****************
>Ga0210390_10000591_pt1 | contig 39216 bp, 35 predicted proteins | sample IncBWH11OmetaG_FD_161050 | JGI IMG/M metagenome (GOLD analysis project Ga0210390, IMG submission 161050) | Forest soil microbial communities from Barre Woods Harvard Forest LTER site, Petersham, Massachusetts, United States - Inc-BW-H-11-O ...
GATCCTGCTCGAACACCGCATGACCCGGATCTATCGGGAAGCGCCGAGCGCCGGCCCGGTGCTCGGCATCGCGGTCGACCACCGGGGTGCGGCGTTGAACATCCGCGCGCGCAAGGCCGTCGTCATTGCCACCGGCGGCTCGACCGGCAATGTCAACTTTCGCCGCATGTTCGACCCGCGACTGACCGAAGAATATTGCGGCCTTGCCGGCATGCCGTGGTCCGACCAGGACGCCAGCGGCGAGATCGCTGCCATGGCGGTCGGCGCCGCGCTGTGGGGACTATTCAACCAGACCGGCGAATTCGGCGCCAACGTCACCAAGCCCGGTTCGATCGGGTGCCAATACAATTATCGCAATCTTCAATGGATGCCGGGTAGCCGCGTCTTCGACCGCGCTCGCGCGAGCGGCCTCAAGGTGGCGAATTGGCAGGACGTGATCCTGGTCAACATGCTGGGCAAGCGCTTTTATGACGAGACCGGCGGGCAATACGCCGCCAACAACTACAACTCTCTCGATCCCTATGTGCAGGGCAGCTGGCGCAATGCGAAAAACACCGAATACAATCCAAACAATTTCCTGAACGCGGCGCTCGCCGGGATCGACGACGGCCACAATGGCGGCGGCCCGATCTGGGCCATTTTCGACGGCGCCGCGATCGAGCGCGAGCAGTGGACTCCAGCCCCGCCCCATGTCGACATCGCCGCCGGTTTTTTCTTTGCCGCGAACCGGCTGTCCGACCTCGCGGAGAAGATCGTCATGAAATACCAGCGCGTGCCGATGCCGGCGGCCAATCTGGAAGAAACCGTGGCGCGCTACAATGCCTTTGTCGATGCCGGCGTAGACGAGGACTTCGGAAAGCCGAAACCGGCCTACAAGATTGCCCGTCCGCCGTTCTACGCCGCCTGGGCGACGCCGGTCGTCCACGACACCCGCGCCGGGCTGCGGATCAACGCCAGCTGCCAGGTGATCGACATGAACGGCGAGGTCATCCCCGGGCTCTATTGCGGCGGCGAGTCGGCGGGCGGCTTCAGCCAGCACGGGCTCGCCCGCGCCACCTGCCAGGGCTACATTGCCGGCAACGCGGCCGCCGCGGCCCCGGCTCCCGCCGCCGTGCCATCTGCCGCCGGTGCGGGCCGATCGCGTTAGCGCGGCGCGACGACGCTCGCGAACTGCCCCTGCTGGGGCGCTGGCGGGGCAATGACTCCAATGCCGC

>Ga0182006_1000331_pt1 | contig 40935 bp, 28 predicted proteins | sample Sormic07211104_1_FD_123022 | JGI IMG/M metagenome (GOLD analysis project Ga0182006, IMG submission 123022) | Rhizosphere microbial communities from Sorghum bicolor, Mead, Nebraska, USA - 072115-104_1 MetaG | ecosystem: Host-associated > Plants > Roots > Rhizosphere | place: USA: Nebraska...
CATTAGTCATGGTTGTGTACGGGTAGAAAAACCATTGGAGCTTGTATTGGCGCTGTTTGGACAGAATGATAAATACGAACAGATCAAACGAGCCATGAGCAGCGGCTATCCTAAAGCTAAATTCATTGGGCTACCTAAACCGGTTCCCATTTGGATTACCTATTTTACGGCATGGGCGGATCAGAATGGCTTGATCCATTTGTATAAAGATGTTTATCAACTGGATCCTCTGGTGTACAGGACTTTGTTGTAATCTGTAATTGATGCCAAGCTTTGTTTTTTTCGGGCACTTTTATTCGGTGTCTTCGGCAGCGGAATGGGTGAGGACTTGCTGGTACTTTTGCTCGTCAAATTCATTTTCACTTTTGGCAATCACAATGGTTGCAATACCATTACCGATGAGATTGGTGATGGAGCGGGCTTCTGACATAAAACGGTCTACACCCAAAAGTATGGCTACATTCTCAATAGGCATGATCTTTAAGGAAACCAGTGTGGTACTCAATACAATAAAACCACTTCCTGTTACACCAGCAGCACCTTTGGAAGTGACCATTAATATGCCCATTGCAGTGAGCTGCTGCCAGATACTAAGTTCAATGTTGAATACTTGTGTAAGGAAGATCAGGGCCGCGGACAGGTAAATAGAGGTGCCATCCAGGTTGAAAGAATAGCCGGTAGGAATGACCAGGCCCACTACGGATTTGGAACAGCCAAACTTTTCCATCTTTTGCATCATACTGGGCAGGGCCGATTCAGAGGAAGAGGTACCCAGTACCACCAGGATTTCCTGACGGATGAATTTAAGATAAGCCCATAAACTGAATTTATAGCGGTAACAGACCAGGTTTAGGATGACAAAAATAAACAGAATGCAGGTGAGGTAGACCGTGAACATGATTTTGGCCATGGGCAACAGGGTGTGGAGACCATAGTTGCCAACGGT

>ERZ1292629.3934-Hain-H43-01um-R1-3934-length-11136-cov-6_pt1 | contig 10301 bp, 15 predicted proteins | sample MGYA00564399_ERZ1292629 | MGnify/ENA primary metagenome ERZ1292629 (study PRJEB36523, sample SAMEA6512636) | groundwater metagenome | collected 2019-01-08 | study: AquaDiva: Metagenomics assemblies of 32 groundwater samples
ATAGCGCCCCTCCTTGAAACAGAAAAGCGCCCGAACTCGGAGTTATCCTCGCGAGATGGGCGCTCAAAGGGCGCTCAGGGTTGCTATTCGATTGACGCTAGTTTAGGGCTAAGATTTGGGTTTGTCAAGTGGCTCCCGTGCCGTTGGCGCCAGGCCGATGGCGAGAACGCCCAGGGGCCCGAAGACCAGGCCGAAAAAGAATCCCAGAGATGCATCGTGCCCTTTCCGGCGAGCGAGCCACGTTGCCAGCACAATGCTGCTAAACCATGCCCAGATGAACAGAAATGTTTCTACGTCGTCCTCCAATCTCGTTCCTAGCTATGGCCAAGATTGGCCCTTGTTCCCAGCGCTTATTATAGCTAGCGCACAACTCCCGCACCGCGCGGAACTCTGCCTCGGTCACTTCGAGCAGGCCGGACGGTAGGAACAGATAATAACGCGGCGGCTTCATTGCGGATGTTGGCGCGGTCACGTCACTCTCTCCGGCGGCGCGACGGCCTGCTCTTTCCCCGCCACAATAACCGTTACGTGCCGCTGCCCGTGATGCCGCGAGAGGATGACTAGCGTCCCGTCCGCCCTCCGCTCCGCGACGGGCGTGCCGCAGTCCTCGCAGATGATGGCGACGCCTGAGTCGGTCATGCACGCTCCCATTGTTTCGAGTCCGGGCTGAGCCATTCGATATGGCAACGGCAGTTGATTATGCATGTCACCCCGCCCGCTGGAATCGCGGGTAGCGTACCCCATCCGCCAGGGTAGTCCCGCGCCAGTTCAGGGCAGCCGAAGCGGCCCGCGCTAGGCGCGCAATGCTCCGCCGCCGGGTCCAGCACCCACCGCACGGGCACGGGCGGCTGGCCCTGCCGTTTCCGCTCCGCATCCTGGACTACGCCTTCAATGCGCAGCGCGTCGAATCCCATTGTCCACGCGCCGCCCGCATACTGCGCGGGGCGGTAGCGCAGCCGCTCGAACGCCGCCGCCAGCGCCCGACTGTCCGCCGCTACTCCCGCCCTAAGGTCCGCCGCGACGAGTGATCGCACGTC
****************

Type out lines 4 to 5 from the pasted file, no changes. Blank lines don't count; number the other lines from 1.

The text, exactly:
CATTAGTCATGGTTGTGTACGGGTAGAAAAACCATTGGAGCTTGTATTGGCGCTGTTTGGACAGAATGATAAATACGAACAGATCAAACGAGCCATGAGCAGCGGCTATCCTAAAGCTAAATTCATTGGGCTACCTAAACCGGTTCCCATTTGGATTACCTATTTTACGGCATGGGCGGATCAGAATGGCTTGATCCATTTGTATAAAGATGTTTATCAACTGGATCCTCTGGTGTACAGGACTTTGTTGTAATCTGTAATTGATGCCAAGCTTTGTTTTTTTCGGGCACTTTTATTCGGTGTCTTCGGCAGCGGAATGGGTGAGGACTTGCTGGTACTTTTGCTCGTCAAATTCATTTTCACTTTTGGCAATCACAATGGTTGCAATACCATTACCGATGAGATTGGTGATGGAGCGGGCTTCTGACATAAAACGGTCTACACCCAAAAGTATGGCTACATTCTCAATAGGCATGATCTTTAAGGAAACCAGTGTGGTACTCAATACAATAAAACCACTTCCTGTTACACCAGCAGCACCTTTGGAAGTGACCATTAATATGCCCATTGCAGTGAGCTGCTGCCAGATACTAAGTTCAATGTTGAATACTTGTGTAAGGAAGATCAGGGCCGCGGACAGGTAAATAGAGGTGCCATCCAGGTTGAAAGAATAGCCGGTAGGAATGACCAGGCCCACTACGGATTTGGAACAGCCAAACTTTTCCATCTTTTGCATCATACTGGGCAGGGCCGATTCAGAGGAAGAGGTACCCAGTACCACCAGGATTTCCTGACGGATGAATTTAAGATAAGCCCATAAACTGAATTTATAGCGGTAACAGACCAGGTTTAGGATGACAAAAATAAACAGAATGCAGGTGAGGTAGACCGTGAACATGATTTTGGCCATGGGCAACAGGGTGTGGAGACCATAGTTGCCAACGGT

>ERZ1292629.3934-Hain-H43-01um-R1-3934-length-11136-cov-6_pt1 | contig 10301 bp, 15 predicted proteins | sample MGYA00564399_ERZ1292629 | MGnify/ENA primary metagenome ERZ1292629 (study PRJEB36523, sample SAMEA6512636) | groundwater metagenome | collected 2019-01-08 | study: AquaDiva: Metagenomics assemblies of 32 groundwater samples